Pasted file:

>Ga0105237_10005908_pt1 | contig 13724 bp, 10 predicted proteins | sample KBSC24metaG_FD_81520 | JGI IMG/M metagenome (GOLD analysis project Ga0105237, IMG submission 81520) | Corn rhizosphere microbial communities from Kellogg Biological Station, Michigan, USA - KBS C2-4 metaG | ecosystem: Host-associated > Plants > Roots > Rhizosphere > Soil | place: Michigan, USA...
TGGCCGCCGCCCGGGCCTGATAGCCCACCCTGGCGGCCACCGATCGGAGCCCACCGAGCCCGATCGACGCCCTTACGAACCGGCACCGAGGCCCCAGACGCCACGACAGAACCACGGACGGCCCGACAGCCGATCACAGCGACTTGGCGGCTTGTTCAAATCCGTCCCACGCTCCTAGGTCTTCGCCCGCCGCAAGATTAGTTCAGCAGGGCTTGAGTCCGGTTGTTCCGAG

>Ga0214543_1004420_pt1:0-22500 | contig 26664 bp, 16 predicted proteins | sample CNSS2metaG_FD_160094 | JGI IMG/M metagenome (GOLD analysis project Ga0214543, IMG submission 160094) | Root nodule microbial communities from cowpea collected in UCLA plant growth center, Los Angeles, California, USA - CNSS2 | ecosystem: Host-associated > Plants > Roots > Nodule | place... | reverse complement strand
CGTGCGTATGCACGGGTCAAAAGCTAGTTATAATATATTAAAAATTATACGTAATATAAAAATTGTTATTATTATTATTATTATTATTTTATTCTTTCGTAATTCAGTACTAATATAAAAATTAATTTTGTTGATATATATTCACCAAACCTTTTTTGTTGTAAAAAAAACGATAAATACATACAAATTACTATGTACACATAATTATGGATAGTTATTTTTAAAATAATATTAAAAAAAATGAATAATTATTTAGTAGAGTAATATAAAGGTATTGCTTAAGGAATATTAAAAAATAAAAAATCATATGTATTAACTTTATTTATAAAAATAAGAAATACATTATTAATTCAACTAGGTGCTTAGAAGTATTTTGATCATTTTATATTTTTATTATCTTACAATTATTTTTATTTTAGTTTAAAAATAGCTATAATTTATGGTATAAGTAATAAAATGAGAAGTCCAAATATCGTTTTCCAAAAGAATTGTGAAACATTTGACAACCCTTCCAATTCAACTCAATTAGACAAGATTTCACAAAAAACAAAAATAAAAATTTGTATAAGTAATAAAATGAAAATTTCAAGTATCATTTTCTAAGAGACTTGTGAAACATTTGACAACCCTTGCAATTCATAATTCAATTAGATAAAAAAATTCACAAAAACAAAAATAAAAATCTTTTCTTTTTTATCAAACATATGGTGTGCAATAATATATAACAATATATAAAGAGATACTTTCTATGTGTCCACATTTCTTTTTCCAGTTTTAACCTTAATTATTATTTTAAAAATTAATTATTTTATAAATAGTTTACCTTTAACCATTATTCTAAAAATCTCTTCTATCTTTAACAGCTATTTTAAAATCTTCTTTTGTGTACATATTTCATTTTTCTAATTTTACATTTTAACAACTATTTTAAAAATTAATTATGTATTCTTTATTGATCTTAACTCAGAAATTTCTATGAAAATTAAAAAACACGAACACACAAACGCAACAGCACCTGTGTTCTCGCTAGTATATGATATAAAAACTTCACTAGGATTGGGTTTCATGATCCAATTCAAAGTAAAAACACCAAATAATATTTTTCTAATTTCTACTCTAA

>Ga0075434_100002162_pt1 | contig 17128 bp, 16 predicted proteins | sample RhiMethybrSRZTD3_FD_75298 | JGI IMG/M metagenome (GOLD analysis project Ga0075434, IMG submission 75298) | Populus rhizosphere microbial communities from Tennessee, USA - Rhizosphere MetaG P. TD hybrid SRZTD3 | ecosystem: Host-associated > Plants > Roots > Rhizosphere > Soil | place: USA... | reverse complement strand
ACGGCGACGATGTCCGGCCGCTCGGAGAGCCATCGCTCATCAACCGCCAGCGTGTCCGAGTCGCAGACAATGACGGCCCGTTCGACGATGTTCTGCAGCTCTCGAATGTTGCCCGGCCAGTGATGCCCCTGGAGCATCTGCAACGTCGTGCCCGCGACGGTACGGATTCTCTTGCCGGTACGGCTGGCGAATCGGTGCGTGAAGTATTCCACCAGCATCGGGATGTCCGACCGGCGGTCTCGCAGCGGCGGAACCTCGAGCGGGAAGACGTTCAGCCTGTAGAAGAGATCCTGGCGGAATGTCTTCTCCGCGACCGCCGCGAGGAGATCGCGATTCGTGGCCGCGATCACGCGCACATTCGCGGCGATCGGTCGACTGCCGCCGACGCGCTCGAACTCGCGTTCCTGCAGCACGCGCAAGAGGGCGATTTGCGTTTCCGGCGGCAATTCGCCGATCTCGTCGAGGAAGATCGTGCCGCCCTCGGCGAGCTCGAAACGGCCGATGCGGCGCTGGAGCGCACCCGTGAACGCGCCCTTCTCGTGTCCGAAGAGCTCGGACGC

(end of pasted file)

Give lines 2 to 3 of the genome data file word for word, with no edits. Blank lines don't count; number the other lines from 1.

TGGCCGCCGCCCGGGCCTGATAGCCCACCCTGGCGGCCACCGATCGGAGCCCACCGAGCCCGATCGACGCCCTTACGAACCGGCACCGAGGCCCCAGACGCCACGACAGAACCACGGACGGCCCGACAGCCGATCACAGCGACTTGGCGGCTTGTTCAAATCCGTCCCACGCTCCTAGGTCTTCGCCCGCCGCAAGATTAGTTCAGCAGGGCTTGAGTCCGGTTGTTCCGAG

>Ga0214543_1004420_pt1:0-22500 | contig 26664 bp, 16 predicted proteins | sample CNSS2metaG_FD_160094 | JGI IMG/M metagenome (GOLD analysis project Ga0214543, IMG submission 160094) | Root nodule microbial communities from cowpea collected in UCLA plant growth center, Los Angeles, California, USA - CNSS2 | ecosystem: Host-associated > Plants > Roots > Nodule | place... | reverse complement strand